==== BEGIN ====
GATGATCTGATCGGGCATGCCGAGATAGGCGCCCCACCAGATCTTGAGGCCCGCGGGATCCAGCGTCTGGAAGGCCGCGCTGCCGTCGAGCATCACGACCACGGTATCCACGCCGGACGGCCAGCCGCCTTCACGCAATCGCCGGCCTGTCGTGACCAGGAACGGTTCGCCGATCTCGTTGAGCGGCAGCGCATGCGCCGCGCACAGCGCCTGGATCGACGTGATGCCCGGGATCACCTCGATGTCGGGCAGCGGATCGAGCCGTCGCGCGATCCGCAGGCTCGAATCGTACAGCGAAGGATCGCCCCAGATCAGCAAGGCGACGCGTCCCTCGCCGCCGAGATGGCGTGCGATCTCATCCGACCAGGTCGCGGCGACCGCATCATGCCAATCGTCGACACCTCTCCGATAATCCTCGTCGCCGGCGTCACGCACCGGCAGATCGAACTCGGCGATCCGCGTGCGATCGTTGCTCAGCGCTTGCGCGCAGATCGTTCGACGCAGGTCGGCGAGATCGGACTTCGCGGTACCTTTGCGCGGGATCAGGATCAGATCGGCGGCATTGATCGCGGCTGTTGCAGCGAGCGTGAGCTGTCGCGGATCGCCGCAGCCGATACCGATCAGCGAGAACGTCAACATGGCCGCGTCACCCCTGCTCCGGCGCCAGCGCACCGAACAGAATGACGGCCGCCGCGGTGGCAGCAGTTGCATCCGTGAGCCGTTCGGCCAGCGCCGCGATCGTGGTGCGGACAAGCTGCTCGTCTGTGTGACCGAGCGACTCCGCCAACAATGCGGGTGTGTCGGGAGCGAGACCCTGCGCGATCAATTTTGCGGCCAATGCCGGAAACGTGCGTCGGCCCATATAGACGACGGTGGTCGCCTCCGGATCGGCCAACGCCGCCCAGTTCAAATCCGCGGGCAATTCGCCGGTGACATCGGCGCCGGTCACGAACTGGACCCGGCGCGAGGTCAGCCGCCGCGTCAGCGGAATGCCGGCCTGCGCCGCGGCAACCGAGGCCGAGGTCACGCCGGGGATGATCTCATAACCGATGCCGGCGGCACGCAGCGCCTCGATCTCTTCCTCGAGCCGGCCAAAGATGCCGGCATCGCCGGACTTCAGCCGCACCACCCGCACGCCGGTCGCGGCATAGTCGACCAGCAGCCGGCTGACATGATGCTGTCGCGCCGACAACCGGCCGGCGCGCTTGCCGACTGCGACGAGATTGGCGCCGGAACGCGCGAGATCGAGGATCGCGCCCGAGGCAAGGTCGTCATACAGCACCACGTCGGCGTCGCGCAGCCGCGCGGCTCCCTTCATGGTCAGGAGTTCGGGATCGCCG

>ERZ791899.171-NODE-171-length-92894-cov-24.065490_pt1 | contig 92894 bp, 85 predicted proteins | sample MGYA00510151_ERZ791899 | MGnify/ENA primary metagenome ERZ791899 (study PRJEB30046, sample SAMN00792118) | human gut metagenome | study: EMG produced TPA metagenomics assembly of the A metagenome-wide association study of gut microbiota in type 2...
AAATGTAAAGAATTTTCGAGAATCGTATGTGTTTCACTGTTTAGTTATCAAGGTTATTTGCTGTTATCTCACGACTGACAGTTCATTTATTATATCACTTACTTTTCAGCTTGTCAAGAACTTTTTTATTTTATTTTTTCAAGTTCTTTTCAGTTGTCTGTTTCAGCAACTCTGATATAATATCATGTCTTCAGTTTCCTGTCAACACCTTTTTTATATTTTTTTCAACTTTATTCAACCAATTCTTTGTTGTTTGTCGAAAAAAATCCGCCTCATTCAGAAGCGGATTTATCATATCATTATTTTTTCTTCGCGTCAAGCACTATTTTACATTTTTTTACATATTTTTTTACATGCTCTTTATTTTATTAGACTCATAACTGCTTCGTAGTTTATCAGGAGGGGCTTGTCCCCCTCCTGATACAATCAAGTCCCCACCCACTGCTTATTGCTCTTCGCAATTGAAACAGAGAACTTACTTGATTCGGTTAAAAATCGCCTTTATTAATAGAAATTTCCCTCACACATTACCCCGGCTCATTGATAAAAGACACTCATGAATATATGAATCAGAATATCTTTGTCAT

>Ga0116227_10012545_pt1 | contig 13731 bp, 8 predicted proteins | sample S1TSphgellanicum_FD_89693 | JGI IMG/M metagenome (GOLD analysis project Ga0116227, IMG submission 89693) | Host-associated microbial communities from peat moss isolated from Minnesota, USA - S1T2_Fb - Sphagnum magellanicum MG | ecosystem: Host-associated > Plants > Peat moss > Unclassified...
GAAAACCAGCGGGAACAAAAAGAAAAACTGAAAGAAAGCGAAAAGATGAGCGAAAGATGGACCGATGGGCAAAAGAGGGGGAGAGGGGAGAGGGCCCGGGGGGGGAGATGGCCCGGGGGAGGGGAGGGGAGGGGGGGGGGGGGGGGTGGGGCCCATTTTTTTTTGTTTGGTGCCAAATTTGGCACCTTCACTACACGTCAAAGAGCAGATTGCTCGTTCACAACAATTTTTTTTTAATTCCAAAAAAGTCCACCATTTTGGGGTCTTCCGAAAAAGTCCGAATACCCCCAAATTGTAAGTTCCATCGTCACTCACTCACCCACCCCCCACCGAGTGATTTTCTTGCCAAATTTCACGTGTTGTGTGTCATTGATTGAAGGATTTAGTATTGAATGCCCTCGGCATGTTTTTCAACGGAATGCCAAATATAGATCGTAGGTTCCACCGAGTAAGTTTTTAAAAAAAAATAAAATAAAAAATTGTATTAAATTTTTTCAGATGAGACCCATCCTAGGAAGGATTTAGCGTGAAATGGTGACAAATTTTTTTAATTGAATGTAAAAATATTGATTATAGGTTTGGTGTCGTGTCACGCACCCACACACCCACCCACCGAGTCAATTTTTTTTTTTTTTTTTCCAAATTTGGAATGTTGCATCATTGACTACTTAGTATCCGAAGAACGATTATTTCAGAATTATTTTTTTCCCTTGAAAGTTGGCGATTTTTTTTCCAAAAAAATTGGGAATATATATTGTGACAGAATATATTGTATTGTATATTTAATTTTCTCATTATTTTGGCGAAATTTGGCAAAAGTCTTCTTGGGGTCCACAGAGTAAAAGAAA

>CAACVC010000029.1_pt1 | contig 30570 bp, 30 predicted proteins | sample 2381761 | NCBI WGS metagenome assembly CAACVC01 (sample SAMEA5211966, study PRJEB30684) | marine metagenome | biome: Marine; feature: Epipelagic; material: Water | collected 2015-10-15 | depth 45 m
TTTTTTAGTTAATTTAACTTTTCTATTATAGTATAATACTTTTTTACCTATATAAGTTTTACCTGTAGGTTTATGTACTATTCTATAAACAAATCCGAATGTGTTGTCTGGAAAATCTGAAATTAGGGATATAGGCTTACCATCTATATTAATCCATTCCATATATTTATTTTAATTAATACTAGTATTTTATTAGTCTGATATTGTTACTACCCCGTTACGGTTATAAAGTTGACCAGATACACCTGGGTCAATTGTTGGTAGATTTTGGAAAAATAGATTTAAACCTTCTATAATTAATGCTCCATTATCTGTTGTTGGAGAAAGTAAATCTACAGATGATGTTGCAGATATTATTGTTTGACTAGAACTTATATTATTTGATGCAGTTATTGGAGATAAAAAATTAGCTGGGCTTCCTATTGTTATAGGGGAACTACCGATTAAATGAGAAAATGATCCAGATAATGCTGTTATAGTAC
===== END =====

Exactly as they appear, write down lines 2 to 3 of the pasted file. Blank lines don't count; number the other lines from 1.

>ERZ791899.171-NODE-171-length-92894-cov-24.065490_pt1 | contig 92894 bp, 85 predicted proteins | sample MGYA00510151_ERZ791899 | MGnify/ENA primary metagenome ERZ791899 (study PRJEB30046, sample SAMN00792118) | human gut metagenome | study: EMG produced TPA metagenomics assembly of the A metagenome-wide association study of gut microbiota in type 2...
AAATGTAAAGAATTTTCGAGAATCGTATGTGTTTCACTGTTTAGTTATCAAGGTTATTTGCTGTTATCTCACGACTGACAGTTCATTTATTATATCACTTACTTTTCAGCTTGTCAAGAACTTTTTTATTTTATTTTTTCAAGTTCTTTTCAGTTGTCTGTTTCAGCAACTCTGATATAATATCATGTCTTCAGTTTCCTGTCAACACCTTTTTTATATTTTTTTCAACTTTATTCAACCAATTCTTTGTTGTTTGTCGAAAAAAATCCGCCTCATTCAGAAGCGGATTTATCATATCATTATTTTTTCTTCGCGTCAAGCACTATTTTACATTTTTTTACATATTTTTTTACATGCTCTTTATTTTATTAGACTCATAACTGCTTCGTAGTTTATCAGGAGGGGCTTGTCCCCCTCCTGATACAATCAAGTCCCCACCCACTGCTTATTGCTCTTCGCAATTGAAACAGAGAACTTACTTGATTCGGTTAAAAATCGCCTTTATTAATAGAAATTTCCCTCACACATTACCCCGGCTCATTGATAAAAGACACTCATGAATATATGAATCAGAATATCTTTGTCAT